A member of the Capitol Police who became ‘the face’ of the injured and assaulted officers – to the anger of many of his colleagues – has announced that he is quitting the force and joining CNN.
Michael Fanone, 41, handed in his resignation on Monday and blasted his former colleagues who he claims believe their oath is to Donald Trump, rather than the American public.
He will leave on December 31 after 20 years on the force – five years short of being able to retire with benefits.
During the Capitol riot, Fanone was beaten by the mob attacking the seat of the federal government, and testified in July that he feared for his life.
‘I was among a vastly outnumbered group of law enforcement officers protecting the Capitol and the people in it, I was grabbed, beaten, tased, all while being called a traitor to my country,’ he testified on July 27.
‘I was at risk of being stripped of, and killed with, my own firearm as I heard chants of, ‘Kill him with his own gun!’ I can still hear those words in my head now.’
Michael Fanone is seen on December 12 attending the CNN Heroes gala in Manhattan. On Monday he resigned from the Capitol Police, and announced he is joining CNN as a law enforcement commentator
A panicked Fanone is seen in the midst of the pro-Trump mob, trying to storm the Capitol
Fanone is pictured being attacked by the mob on January 6, with his helmet ripped off by the frenzied crowd
After the riot Fanone became a frequent commentator on CNN – often on Don Lemon’s show. His colleagues were unimpressed, and Fanone told The Washington Post that he was mocked in online internal chat rooms.
Fanone was on the cover of the August 23-30 issue of Time magazine
‘Clearly there are some members of our department who feel their oath is to Donald Trump and not to the Constitution,’ Fanone said on Monday, adding that there are only two current D.C. police officers he still counts as friends.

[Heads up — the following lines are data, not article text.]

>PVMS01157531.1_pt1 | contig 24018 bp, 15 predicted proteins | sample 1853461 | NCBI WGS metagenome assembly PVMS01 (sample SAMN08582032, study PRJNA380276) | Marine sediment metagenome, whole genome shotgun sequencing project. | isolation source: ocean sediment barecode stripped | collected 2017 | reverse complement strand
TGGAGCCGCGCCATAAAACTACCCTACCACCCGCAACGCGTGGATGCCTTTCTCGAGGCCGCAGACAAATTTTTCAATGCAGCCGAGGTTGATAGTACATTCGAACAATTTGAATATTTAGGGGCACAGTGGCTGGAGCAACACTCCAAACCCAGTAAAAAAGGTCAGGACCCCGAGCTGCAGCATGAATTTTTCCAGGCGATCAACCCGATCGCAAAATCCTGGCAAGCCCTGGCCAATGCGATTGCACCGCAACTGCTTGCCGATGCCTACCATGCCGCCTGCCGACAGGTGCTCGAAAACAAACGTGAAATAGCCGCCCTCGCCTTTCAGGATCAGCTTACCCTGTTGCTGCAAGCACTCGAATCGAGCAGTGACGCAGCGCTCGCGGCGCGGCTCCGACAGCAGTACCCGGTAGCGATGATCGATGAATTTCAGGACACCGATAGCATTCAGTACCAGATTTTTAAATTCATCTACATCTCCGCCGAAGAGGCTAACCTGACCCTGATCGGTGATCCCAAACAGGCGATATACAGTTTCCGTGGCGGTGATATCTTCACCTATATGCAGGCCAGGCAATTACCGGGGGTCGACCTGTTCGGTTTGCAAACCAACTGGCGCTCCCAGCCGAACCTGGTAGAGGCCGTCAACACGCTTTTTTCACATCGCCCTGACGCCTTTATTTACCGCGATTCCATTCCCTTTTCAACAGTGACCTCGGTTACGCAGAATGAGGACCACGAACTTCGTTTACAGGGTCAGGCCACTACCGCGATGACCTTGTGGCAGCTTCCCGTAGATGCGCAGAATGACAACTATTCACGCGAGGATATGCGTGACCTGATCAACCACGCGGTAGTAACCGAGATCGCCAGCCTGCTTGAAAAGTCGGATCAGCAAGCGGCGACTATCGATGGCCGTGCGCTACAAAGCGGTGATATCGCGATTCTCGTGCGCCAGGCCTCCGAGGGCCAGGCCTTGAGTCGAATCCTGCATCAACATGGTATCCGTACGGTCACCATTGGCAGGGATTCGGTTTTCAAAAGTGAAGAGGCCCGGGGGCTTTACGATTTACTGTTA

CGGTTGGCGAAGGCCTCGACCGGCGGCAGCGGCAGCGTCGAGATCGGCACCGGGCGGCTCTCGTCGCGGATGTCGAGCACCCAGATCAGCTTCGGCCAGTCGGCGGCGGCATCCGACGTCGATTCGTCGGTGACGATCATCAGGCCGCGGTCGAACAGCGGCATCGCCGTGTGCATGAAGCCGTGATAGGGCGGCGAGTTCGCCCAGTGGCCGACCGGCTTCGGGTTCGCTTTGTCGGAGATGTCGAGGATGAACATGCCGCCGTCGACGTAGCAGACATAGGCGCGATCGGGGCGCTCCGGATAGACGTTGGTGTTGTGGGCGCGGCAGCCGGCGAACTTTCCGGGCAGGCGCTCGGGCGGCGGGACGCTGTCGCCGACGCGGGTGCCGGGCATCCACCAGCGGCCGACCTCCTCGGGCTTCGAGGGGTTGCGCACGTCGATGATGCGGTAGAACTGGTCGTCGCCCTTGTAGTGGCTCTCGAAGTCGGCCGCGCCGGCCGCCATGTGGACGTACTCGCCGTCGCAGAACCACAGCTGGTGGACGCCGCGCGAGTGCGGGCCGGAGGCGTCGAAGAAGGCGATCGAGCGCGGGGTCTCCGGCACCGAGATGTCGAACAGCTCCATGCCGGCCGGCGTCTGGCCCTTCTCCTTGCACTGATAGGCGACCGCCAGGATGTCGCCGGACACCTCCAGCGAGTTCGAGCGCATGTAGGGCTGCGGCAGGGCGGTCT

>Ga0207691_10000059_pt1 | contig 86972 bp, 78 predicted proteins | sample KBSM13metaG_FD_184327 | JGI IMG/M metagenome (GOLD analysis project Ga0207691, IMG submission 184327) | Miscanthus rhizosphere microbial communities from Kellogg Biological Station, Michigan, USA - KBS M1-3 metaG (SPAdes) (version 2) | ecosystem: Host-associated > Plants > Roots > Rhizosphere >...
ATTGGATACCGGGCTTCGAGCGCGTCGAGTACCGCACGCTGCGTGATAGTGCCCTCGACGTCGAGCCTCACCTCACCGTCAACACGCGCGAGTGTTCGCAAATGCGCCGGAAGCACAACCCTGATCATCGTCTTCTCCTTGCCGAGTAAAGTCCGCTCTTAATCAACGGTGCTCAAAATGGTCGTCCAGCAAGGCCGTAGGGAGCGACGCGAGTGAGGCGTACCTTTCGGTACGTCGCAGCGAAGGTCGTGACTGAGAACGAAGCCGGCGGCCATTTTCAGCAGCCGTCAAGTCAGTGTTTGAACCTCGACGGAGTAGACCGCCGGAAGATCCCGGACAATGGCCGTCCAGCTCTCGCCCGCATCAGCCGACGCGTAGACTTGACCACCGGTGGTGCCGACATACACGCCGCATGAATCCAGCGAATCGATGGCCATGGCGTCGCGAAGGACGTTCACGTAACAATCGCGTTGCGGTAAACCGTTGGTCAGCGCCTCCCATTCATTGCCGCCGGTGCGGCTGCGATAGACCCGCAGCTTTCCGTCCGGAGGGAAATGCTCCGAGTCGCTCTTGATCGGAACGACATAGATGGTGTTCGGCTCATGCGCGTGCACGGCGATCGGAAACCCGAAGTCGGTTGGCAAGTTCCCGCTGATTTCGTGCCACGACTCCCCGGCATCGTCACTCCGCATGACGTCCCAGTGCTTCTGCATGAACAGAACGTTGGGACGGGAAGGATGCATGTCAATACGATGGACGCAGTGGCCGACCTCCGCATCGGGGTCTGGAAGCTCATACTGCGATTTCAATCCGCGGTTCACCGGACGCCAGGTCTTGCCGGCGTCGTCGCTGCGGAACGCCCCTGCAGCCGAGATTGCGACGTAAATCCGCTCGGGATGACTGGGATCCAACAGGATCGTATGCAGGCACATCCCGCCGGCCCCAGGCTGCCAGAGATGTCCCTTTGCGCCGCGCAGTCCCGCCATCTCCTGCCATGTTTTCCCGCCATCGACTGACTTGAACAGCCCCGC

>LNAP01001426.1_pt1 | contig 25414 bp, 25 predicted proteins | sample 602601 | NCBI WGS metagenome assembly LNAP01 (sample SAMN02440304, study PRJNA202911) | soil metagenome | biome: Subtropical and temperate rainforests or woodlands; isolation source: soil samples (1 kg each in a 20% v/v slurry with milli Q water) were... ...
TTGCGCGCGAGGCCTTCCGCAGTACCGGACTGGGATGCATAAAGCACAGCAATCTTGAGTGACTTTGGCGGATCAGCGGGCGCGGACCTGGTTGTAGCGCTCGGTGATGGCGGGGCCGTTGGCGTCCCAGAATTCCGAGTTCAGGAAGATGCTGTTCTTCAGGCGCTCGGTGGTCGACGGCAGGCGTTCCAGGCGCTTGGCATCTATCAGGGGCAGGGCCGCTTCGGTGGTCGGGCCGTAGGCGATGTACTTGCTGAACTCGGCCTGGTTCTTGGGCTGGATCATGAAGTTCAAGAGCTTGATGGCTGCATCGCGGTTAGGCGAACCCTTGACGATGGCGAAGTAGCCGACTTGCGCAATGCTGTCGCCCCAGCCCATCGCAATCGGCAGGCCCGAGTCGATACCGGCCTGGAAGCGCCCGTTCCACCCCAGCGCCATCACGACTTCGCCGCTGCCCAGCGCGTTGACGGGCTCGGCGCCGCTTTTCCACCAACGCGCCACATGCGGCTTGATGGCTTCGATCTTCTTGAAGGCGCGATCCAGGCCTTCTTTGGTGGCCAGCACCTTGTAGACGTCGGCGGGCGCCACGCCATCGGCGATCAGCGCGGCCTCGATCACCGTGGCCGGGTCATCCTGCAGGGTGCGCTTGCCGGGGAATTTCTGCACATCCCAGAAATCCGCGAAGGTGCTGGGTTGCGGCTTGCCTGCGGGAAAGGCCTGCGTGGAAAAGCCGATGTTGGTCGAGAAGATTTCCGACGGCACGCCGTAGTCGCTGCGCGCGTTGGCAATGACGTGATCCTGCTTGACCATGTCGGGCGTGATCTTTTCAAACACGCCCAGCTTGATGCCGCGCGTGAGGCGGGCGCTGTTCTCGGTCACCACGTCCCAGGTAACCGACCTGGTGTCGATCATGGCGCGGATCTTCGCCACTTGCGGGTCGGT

Brian Stelter, CNN’s media correspondent, confirmed that Fanone would be joining the network in the new year.
‘A CNN rep confirms that Michael Fanone will start as an on-air contributor in January,’ Stelter tweeted.
Fanone voted for Donald Trump in 2016, but did not in November 2020, he said.
After the Capitol riot, he became a strident critic of the then-president.
In July, while testifying, he made headlines by slamming his fist on the table and berating those politicians who still refused to acknowledge the facts of the insurrection.
‘Nothing, truly nothing, has prepared me to address those elected members of our government who continue to deny the events of that day,’ he said.
‘And in doing so, betray their oath of office.’
Fanone is pictured on July 27, testifying before Congress
Fanone on July 27 delivered an impassioned speech, condemning the politicians who denied the facts of January 6
Fanone is seen on August 5, at a ceremony at the White House where Joe Biden honored law enforcement
Fanone was off work until September, receiving treatment for injuries both physical and mental.
He returned to work in the crime statistics division – not the training academy, as he had hoped.
Earlier this month he had his firearm and full arrest powers returned to him, which he told The Washington Post was important, to show he was not being forced out.
The mayor of Washington DC, Muriel Bowser, has not commented on his departure, and neither have the Capitol Police.